defects remain open. Nevertheless we will see afterwards that these open cracks have
a great importance as regards rupture.

6.7

(a) The micro


Increases, 1
(b) The closun
sil" microe
tween lips]
important
non-lineari
(e) In the san
modulus .E

aJaterialstrain

Chapter 6. Behaviour

oi a material containing

121

cavities

36
J4
32
30
28
26

24

z
)..

22

z,

20
lB

16
14
12

lO
8
200

300

400

lall
Fig. 6.6. Percentage
of confining

(6.37)

pressure

600

(bar)

of open cracks

for different

values

(Vosges sandstone)

(after Ctuirlez et al. 1991).

6.7
(6.38)

ADDITIONAL OBSERVATIONS CONCERNING


THE CLOSURE OF THE MICROCRACKS

Under uniaxial compression, direct observation


pressure shows that:

(6.39)

,
(6.40)

500

of the microcracks closure under

(a) The microcracks perpendicular to the direction of the stress close as the stress
increases, while those parallel to the latter have a tendency to open.
(b) The closure of the microcracks is nearly always incomplete as far as the "fossil" microcracks are con cerned (non-superimposable lips, residual material between lips). The morphological characteristics of the microcracks playa very
important part in their closure. This phenomenon alone explains why the
non-linearity is due to the microcracks and not to the pores.
(c) In the same way as we have defined J{E, one can define a drained Young's
modulus EB and drained Poisson ratio VE such that

(6.41)

122

6.8

Part II. Mechanism

of material strain

CONCLUSION. CONCEPT OF POROSITY


CHAPTER

The preceding paragraphs


clearly show that a porous medium can only be envisaged as an equivalent material whose macroscopic behaviour is finally identical to
that of the actual material. With this average material wiU be associated equivalent
characteristic
parameters which will only be representative
of a sufficient quantity of
material. Thus, independently
of their shape, the vacuums will be characterized
by
an average parameter:
"porosity" 0 which is by definition the volume ratio between
the vacuum and the total volume, that is

Thern
satura

(6.42)
This concept, in the same way as EB, l/B and f{B, is a global parameter (in other
words associated with a macroscopic quantity of material) and not a localquantity.

BIBLIOGRAPHY
BRACE, W.F., WALSH, J.B. and FRANGOS, W.T.,
under high pressure, JGR, Vol. 73.
BRACE, W.F., 1965, Some new mesurements
Vol. 70, No 2.

1968, Permeabi/ity

of linear compressibi/ity

of granite

of rocks, JGR,

CHARLEZ, P., SEGAL, A., PERRIER, F. and DESPAX, D., 1991, Microstatistica/
behaviour of brittle rocks, submitted to lnt. Jour. Rock Mech. and Mining Sciences.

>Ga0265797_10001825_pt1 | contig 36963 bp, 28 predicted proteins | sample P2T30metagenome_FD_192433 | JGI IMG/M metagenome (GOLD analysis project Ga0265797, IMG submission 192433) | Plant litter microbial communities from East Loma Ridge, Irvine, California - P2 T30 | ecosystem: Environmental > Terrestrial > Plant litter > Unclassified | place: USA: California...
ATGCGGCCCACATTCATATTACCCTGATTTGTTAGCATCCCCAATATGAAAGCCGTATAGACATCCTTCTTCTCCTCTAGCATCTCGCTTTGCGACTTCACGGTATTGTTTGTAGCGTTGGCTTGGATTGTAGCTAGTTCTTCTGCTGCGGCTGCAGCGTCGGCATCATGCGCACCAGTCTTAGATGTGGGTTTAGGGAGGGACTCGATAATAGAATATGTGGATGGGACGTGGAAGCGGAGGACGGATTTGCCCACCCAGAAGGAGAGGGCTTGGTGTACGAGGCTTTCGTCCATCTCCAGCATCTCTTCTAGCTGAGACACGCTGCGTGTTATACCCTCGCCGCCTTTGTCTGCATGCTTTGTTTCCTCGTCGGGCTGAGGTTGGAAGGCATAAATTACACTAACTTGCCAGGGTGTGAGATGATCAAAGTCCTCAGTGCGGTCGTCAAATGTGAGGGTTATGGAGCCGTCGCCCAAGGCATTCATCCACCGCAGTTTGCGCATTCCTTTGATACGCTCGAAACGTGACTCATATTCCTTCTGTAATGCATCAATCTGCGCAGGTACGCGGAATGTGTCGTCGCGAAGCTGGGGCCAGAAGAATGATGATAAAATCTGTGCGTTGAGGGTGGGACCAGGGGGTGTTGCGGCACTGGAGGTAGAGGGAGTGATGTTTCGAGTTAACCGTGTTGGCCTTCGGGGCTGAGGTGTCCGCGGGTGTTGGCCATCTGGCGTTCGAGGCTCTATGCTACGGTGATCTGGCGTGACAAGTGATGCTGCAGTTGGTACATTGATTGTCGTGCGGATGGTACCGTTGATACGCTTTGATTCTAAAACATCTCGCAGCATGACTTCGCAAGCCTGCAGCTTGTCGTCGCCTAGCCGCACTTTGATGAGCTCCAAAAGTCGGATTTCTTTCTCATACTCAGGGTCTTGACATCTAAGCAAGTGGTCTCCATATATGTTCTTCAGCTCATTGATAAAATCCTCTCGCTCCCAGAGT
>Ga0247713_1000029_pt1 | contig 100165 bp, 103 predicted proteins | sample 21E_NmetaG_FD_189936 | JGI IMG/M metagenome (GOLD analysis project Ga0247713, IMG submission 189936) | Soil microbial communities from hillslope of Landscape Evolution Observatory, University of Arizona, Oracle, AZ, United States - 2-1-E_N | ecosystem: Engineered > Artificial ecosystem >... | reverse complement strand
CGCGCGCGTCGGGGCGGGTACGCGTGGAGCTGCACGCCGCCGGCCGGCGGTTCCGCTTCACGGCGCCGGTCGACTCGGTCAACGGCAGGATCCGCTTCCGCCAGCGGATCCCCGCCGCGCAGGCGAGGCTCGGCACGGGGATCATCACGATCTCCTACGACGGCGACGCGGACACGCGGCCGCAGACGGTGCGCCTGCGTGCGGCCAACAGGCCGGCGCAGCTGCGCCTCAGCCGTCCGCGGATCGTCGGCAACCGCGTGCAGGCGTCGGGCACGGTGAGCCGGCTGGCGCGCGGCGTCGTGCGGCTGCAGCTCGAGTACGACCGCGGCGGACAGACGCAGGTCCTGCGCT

GHIASSI, H., 1985, Dtermination
de l'tat de contrainte
microfissuration
des roches. Thesis EC Paris.

in situ par analyse de la

JAEGER, J.C., 1966, Brittle fracture of rocks, in "Failure and breakage


VIlIth Symposium on rock mechanics, City Press, Baltimore.
MAVKO, M., and NUR, A., 1978, The Effect of non-elliptical
ibility of rocks, Jour. Geoph. Research, Vol. 83.

of rocks",

cracks on the compress-

MORLIER, P., 1971, Description de l'tat de fissuration d'une roche


non destructifs simples, Rock mechanics, Vol. 3, pp, 125-128.

partir d'essais

SEGAL, A., 1989, Elaboration d'un modele microstaiistique


linaire de la rupture
fragile et application a la stabilit des forages profonds. Thesis EC Paris.
WALSH, J .B., 1965, The effect of cracks on Poisson's ratio
-' (The effect of cracks on ihe uniazial elastic compression of rocks);
- (The effect of cracks on the compressibility of rocks}, JGR, Vol. 70.

"

Porous media
taining vacuums ~
beyond a certain
could then be Ial
associated a globs
The chapters de-v
pothesis: either o
implicitly that th4
the presence of Yo
continuous media
tally filled by 0114
"interstitial presss
If the connect
saturated,
each al
certain conditions
rated. Its behavi
deals only with p4
Historically sp
was supplemented
(1975), who for th
Mac Tigue (1985)
equations the infll
Lastly, quite 11
thermomechanics
His achievemei
and opens the wa

CHAPTER

Thermodynamics of
saturated porous media

.!

(6.42)

..

rupture

Porous media were envisaged in the previous chapteras continuous media containing vacuums of different forms (pores or microcracks). It was also observed that
beyond a certain loading value, the microcracks completely close and the material
could then be ranked with an equivalent continuous medium with which could be
associated a global parameter characterizing the proportion of vacuums: porosity 0.
The chapters devoted to porous media will be made in the scope of the following hypothesis: either one considers that the medium is not microcracked, or one assumes
implicitly that the loading is sufficient for all the microcracks to be closed. However,
the presence of vacuums is not the only dominant characteristic that differentiates
continuous media and porous media. The connected porosity is always partly or totally filled by one or several fluids under pressure p, known as "pore pressure" or
"interstitial pressure" .
If the connected porosity is entirely filled with fluid, the medium is said to be
saturated, each of the fluids participating in the saturation. On the contrary under
certain conditions (particularly at low depth) the medium is only imperfectly saturated. Its behaviour becomes then very difficult to model. The following chapters
deals only with porous media saturated by a single fluido
Historically speaking, Biot was the first to deal with solid fluid coupling. His work
was supplemented in the seventies first by Geertsma (1969), then by Rice and Cleary
(1975), who for the first time provided a comprehensive formulation of poroelasticity.
Mac Tigue (1985) completed the work of Rice and Cleary by adding to the poroelastic
equations the influence of temperature.
Lastly, quite recently Coussy (1989 a) (1989 b) developed a general theory of the
thermomechanics of porous media by writing the major conservative laws.